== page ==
I love the new feature to call ngspice from eeschema. I was playing with a schematic with an NE5532 opamp in it. And now I wonder where the association with the NE5532 spice model is.
This is probably a silly question…
In general, how and where are schematic symbols from the library associated with their appropriate spice models? Do I have to include the spice models I use in a eeschema text box?
Would it not be great to build a library of spice models?
It is, yes. I would not dare to take up that task for most of the components.
As far as my example goes, the NE5532, I have collected several models for the NE5532, one of them by TI, as you mentioned.
However, I am sure we as a community have collected a lot of spice models during the past years and I figured it would be great to get them all together in a database, such that they are easy to access from KiCAD. It would be the next logical step to take after the integration of ngspice, I think.
It would also save all of us a lot of work, because searching for spice models can be a pain.
Be aware of copyright though. I’m not 100% certain you are allowed to redistribute such models. (Might depend on who created them.)
If you want to create an open source repo (under gpl for example) you need to ensure that the creators of the models have their models licensed accordingly.
(Maybe a mixed license approach? Or a per model license model? I’m not sure if something like this is possible.)
If I’m looking for a SPICE model, I start with the Yahoo “LTSpice User Group” at https://groups.yahoo.com/neo/groups/LTspice/info The “Files” section is quite extensive, and the group’s moderators generate a searchable index for the group’s contents from time to time.
Collecting simulation models into a usable database is a task at least as challenging as collecting footprints. Probably even more challenging, since several simulation models may be created for a single part depending on the simulation objectives. (E.g., models for nominal performance, models for worst-case performance for several definitions of “worst”, models optimized for accuracy at high and low temperature extremes, models optimized for particular operating conditions such as low supply voltage, high supply voltage, etc.)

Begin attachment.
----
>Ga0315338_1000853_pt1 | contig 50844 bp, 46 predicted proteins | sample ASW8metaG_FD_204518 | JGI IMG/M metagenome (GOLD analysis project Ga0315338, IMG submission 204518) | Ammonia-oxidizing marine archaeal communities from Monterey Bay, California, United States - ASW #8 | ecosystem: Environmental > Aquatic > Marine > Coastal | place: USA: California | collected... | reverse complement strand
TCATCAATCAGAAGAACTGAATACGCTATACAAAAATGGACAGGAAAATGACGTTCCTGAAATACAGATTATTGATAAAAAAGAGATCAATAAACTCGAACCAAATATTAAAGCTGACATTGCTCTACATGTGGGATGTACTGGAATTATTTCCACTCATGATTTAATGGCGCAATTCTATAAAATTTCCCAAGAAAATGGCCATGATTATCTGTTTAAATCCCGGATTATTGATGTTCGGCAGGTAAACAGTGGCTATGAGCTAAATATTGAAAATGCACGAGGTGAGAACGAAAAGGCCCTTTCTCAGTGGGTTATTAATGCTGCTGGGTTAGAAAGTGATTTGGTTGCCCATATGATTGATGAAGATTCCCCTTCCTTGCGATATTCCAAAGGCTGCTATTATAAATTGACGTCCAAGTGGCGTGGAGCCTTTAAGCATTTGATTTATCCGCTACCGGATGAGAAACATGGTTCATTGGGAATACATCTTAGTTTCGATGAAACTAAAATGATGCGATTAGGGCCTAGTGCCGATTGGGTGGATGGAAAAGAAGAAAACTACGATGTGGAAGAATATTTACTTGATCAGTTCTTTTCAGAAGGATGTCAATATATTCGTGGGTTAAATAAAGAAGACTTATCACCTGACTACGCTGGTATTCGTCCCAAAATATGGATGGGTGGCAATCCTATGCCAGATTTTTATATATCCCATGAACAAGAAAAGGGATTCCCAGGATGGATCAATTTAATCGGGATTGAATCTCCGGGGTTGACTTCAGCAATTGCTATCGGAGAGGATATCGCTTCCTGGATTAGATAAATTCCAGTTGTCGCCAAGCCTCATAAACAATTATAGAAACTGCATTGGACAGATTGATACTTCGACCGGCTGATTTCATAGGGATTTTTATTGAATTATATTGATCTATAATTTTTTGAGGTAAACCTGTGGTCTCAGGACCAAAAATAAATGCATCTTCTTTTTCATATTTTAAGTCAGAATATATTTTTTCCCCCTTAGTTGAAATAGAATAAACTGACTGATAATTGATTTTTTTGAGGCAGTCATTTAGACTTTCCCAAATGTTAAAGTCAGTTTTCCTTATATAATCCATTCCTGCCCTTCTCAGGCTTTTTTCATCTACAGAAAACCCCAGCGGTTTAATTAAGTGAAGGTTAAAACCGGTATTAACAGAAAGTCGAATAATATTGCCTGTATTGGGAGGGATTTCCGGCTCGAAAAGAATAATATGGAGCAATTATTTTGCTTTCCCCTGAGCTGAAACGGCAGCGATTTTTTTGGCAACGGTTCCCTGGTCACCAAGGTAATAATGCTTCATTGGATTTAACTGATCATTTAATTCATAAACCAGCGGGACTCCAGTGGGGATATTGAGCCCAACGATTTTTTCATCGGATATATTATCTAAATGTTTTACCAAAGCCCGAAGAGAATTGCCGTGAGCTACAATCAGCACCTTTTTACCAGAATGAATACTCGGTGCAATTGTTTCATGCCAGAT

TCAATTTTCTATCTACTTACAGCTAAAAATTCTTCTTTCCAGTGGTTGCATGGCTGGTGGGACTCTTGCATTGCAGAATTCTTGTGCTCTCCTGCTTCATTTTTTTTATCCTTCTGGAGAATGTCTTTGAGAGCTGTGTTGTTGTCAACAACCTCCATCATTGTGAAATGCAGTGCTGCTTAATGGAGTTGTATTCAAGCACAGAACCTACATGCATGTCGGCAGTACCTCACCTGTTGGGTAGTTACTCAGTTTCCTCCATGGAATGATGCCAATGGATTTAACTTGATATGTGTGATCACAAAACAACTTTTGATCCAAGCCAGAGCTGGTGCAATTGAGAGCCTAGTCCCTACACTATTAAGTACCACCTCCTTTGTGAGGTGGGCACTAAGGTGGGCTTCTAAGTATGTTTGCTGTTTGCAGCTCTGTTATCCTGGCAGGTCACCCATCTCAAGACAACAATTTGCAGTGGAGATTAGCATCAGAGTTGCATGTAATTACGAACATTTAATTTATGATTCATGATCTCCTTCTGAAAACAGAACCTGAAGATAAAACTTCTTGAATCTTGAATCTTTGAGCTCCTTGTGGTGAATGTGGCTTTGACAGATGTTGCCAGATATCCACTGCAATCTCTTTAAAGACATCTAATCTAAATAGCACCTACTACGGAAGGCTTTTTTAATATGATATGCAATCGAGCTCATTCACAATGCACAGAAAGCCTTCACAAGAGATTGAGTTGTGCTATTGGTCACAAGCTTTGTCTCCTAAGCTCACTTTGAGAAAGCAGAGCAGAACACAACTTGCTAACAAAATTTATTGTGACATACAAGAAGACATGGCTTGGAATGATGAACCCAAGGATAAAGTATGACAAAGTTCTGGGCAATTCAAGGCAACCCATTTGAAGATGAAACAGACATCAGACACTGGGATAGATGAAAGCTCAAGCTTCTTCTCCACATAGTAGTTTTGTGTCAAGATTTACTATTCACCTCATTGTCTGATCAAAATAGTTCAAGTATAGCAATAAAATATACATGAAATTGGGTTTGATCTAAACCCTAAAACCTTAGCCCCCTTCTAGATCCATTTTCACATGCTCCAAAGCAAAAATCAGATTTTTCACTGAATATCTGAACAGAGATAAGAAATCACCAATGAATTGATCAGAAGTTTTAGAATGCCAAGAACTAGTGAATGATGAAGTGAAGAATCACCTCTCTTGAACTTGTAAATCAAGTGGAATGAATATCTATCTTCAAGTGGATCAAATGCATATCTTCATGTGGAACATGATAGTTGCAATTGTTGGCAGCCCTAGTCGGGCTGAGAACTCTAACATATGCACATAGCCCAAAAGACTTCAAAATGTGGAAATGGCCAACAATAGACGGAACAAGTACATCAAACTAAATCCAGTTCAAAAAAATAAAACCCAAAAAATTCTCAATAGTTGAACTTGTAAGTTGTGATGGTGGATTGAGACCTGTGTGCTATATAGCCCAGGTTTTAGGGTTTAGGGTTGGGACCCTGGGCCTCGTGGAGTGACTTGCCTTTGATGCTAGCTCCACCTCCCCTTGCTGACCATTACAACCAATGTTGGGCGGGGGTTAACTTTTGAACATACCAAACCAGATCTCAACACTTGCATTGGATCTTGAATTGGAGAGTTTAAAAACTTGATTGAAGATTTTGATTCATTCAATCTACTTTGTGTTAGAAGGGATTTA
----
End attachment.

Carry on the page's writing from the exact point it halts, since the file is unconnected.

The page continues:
[quote] As far as my example goes, the NE5532, I have collected several models for the NE5532, one of them by TI, as you mentioned.
Refresh my memory - isn’t the NE5532 a dual version of the '5534, with the compensation and offset pins removed, and internal (over-)compensation added for unity stability? If so, a decent manufacturer’s SPICE model should give you good results in routine applications.
The presence of those compensation and offset pins on the '5534 made it attractive to exceptionally skilled analog artisans who exploited not only the part’s maximum potential, but also created unique applications where you wouldn’t expect to find a monolithic opamp. Unfortunately, I don’t recall ever seeing a simulation model that tried to accurately model the behavior of the compensation and offset pins.
It would be a large task, I agree. But the community has doen it before, so it can be done again. This will not be finished by the end of the year, but that is not a reason not to start
Yes there is the question of copyrights etc., but we could of course ask the vendors to cooperate. Perhaps they will.
Your memoy serves you well dchisholm. I know that spice models in general doe not simulate actual behaviour, but, at most, behaviour the vendors like to sell. Simulation cannot replace prototyping. It is better than nothing though. It does have its place in the engineering process, I believe, as long as the engineer is aware of the limitations. The closer one is to the boundaries of the possible, the less reliable the simulation becomes.